Presentation on theme: "“Influence of Stroke Subtype on Quality of Care in The Get With The Guidelines-Stroke Program” Eric E. Smith, MD, MPH; Li Liang PhD; Adrian F Hernandez,"— Presentation transcript:
“Influence of Stroke Subtype on Quality of Care in The Get With The Guidelines-Stroke Program” Eric E. Smith, MD, MPH; Li Liang PhD; Adrian F Hernandez, MD; Mathew J. Reeves, PhD; Chris P. Cannon, MD; Gregg C. Fonarow, MD; Lee H. Schwamm, MD Smith EE. et al. Neurology 2008.
Background Hemorrhagic stroke, comprising intracerebral hemorrhage (ICH) and subarachnoid hemorrhage (SAH), accounts for 10-15% of all stroke and is the most severe form of stroke. Those who survive are at risk for in-hospital medical complications also seen in ischemic stroke, including aspiration pneumonia and deep venous thrombosis (DVT). The hospital stay represents an opportunity to initiate management of risk factors for hemorrhagic stroke, many of which are also risk factors for ischemic stroke and cardiovascular disease. Smith EE. et al. Neurology 2008
Introduction F Get With The Guidelines-Stroke (GWTG–Stroke) is an ongoing voluntary, continuous quality-improvement initiative that collects patient level data on characteristics, treatments, in-hospital outcomes, and adherence to quality measures in stroke, including ischemic stroke, ICH and SAH. Duration of participation in GWTG-Stroke has previously been associated with improved processes of care in ischemic stroke. In contrast, little has been reported regarding provision of care for hemorrhagic stroke. Smith EE. et al. Neurology 2008
Objectives To examine whether the GWTG performance measures would be lower in hemorrhagic stroke compared to IS or TIA and if participation in GWTG-Stroke would be associated with improved provision of care over time for patients with SAH and ICH. Smith EE. Neurology 2008.
Methods Data analyzed from hospitals participating in GWTG and utilizing the web-based patient management tool for data collection (Outcome Sciences Inc, Cambridge, MA) Between 4/1/2003 and 12/30/ hospitals contributed 479, 284 stroke and TIA admissions. The proportions receiving each quality of care measure were calculated by dividing the total number of patients receiving the intervention by the total number of patients eligible for the intervention, excluding ineligible patients or those with contraindications to treatment. Smith EE et al. Neurology 2008
Methods: Quality Measures Applicable to both hemorrhagic and ischemic stroke Process Measures - door to CT time <25 minutes in patients with symptoms <3 hours duration -dysphagia screen prior to oral intake -DVT prophylaxis started by the second hospital day for non-ambulatory patients. 2. Secondary Prevention Measures -lipid lowering therapy at discharge -smoking cessation counseling -dietary/weight management counseling -diabetic treatment at discharge Smith EE. et al. Neurology 2008
Analyzed Care Measures 1999 AHA ICH Guidelines recommend measures to prevent DVT 2007 ICH Guidelines recommend smoking cessation to prevent recurring ICH and acknowledges high prevalence of oral dysphagia without screening recommendations Recent SAH guidelines recommend measures to prevent DVT and that smoking cessation may decrease the incidence of SAH CT scans to ascertain hemorrhagic and ischemic stroke has been recommended for all stroke patients Smith EE et al. Neurology 2008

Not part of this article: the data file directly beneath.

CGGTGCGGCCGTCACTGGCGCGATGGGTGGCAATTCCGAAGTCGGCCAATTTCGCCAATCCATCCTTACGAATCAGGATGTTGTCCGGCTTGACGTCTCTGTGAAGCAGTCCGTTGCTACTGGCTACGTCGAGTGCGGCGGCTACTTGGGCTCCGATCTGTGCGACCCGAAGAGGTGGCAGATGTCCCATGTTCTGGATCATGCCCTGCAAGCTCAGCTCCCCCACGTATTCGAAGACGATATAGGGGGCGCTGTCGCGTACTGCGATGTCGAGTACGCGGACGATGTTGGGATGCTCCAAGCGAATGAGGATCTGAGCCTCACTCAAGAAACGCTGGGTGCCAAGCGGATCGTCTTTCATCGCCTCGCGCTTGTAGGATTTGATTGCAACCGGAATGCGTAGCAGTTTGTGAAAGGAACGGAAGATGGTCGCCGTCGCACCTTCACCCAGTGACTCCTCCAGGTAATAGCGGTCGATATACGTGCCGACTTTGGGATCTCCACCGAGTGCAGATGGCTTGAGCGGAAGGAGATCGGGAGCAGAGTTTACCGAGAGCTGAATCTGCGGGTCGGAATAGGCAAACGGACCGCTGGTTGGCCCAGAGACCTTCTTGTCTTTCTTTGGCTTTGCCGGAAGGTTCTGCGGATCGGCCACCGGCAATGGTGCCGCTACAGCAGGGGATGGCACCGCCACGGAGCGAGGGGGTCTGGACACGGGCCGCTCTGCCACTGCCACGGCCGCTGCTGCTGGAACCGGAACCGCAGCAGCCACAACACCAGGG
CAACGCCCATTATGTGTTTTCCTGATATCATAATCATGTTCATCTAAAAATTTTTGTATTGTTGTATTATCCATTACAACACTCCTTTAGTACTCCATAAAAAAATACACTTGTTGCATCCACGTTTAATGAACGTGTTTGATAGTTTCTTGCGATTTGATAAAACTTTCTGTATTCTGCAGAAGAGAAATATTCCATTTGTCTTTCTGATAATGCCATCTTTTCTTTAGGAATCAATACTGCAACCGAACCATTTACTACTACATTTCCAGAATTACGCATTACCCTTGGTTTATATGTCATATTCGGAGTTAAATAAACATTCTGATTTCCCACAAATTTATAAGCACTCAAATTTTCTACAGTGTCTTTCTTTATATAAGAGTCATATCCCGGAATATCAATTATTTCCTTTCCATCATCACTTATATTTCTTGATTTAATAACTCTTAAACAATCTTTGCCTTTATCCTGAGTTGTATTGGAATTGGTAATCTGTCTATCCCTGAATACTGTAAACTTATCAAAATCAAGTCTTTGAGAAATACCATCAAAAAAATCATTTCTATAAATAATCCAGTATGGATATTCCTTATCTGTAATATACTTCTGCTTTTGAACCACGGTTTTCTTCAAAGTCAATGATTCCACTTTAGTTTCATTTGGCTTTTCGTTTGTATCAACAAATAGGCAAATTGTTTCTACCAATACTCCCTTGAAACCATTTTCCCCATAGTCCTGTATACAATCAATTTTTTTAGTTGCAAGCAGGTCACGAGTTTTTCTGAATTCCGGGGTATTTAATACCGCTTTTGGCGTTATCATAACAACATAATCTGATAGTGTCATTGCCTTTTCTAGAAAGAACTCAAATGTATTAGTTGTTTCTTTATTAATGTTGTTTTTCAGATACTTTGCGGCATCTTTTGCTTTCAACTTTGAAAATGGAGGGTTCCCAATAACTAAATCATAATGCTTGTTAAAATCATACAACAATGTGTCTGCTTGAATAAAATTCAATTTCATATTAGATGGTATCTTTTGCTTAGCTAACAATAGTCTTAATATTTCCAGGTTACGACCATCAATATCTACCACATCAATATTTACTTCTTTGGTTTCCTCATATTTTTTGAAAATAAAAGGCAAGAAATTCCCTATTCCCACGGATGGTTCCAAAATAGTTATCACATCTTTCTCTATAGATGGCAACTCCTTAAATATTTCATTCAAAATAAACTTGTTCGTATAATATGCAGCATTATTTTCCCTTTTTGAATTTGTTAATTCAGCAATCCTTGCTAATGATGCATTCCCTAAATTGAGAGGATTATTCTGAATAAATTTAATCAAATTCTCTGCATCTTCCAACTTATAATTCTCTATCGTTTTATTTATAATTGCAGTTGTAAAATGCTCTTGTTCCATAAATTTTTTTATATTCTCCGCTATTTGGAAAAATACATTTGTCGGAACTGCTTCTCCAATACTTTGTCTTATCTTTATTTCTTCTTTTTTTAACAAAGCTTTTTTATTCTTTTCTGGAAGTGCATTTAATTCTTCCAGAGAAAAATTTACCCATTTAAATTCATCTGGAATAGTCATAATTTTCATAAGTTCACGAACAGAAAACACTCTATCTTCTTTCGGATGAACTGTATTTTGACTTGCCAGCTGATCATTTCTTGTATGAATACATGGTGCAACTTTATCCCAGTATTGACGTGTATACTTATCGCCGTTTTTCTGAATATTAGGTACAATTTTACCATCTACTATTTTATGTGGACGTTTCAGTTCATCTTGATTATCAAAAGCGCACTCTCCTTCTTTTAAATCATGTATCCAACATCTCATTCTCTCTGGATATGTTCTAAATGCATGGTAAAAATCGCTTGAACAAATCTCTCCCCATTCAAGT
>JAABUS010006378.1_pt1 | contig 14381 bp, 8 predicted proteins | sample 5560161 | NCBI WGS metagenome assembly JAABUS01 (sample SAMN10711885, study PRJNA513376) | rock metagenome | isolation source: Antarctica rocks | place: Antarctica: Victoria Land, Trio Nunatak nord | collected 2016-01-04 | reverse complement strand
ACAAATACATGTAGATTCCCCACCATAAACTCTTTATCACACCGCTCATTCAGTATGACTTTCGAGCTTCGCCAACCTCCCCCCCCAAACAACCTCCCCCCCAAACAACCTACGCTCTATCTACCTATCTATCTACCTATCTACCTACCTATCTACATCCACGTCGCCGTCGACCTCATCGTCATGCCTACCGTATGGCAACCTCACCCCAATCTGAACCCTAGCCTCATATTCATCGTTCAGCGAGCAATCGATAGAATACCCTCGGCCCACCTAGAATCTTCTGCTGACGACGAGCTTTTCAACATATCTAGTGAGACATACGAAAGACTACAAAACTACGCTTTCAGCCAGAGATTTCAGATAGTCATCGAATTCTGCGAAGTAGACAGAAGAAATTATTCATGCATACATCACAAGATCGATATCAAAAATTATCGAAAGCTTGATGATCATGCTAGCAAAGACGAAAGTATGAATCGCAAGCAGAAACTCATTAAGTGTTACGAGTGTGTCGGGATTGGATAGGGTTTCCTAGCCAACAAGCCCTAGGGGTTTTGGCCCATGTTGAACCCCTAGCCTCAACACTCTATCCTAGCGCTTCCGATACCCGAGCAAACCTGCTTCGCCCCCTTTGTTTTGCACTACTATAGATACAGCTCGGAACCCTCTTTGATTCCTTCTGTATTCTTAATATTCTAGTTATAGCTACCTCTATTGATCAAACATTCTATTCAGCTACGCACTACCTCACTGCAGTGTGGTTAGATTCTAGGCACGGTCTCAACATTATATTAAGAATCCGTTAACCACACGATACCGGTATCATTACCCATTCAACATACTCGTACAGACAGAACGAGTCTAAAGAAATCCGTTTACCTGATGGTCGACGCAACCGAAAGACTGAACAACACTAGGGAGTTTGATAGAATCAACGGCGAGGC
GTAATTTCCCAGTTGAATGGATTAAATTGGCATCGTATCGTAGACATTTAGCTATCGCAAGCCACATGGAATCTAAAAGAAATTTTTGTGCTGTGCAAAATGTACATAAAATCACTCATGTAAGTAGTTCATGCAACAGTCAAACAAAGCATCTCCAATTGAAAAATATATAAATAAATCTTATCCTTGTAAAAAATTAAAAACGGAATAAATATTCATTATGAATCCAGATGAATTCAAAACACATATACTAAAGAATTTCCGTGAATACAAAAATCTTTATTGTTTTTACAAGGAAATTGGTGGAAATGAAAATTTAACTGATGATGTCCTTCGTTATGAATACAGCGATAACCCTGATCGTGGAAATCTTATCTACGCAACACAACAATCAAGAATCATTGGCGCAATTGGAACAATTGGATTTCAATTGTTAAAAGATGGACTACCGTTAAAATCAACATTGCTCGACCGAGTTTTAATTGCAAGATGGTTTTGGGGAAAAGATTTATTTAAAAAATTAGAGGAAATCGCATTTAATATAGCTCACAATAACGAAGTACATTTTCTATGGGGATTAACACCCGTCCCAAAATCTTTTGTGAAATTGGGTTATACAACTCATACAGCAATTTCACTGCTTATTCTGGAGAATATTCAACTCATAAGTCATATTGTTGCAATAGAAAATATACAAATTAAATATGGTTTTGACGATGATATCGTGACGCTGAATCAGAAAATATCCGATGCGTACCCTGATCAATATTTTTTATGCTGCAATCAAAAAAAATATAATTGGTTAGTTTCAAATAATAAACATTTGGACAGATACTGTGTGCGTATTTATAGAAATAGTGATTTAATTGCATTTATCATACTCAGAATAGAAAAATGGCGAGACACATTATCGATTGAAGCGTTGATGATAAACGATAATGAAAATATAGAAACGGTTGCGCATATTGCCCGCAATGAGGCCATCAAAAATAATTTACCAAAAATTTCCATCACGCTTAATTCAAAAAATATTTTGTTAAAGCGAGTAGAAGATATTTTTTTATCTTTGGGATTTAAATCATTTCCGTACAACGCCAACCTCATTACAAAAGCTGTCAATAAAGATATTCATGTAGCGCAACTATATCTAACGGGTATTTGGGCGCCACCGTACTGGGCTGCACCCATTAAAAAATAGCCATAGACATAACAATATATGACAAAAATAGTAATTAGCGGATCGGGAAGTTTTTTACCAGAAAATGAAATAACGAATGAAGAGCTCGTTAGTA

Results Stroke subtypes were 61.7% IS, 23.8% TIA, 11.1% ICH and 3.5% SAH. Performance on care measures was generally lower in ICH and SAH compared to IS/TIA, including guideline-recommended measures for DVT prevention (for ICH) and smoking cessation (for SAH) An exception was that ICH patients were more likely than IS/TIA to have door-to-CT times <25 minutes and to undergo dysphagia screening Time spent in the GWTG-Stroke program was associated with improvements in many measures of care for ICH and SAH patients, including DVT prevention and smoking cessation therapy. Smith EE et al. Neurology 2008
Limitations The results may not be generalizable to non-GWTG hospitals because hospital participation in GWTG- Stroke is voluntary and therefore limited to hospitals with an interest in stroke quality improvement. The study does not include a control group for comparison. Although a link between process measures during hospitalization and post-discharge stroke outcomes may be valid, the process-outcome relationships for hemorrhagic stroke was not determined because GWTG-stroke does not collect post-discharge mortality. Smith EE et al. Neurology 2008.
Conclusions The GWTG-Stroke program has shown that the program is associated with sustained improvement in quality of care for ischemic stroke. These data show that a web-based data repository with real-time feedback and decision support can also lead to sustained improvements in quality of care for hemorrhagic stroke. This study provides further scientific evidence that there is a need to determine the durability of GWTG- Stroke related improvements, reasons for non- compliance with quality measures, and to evaluate local quality improvement initiatives launched in partnership with the GWTG-Stroke program. Smith EE et al. Neurology 2008
Clinical Implications Widespread application of GWTG is associated with sustained improvement in the quality of care for ischemic stroke, yet updated guidelines for evidence- based ICH and SAH care and oral dysphagia screening are warranted. These results highlight the importance of overall quality of care improvement initiatives targeted to hemorrhagic stroke patients, aimed at improving processes of care as well as prevention of recurrence, are warranted. Smith EE et al. Neurology 2008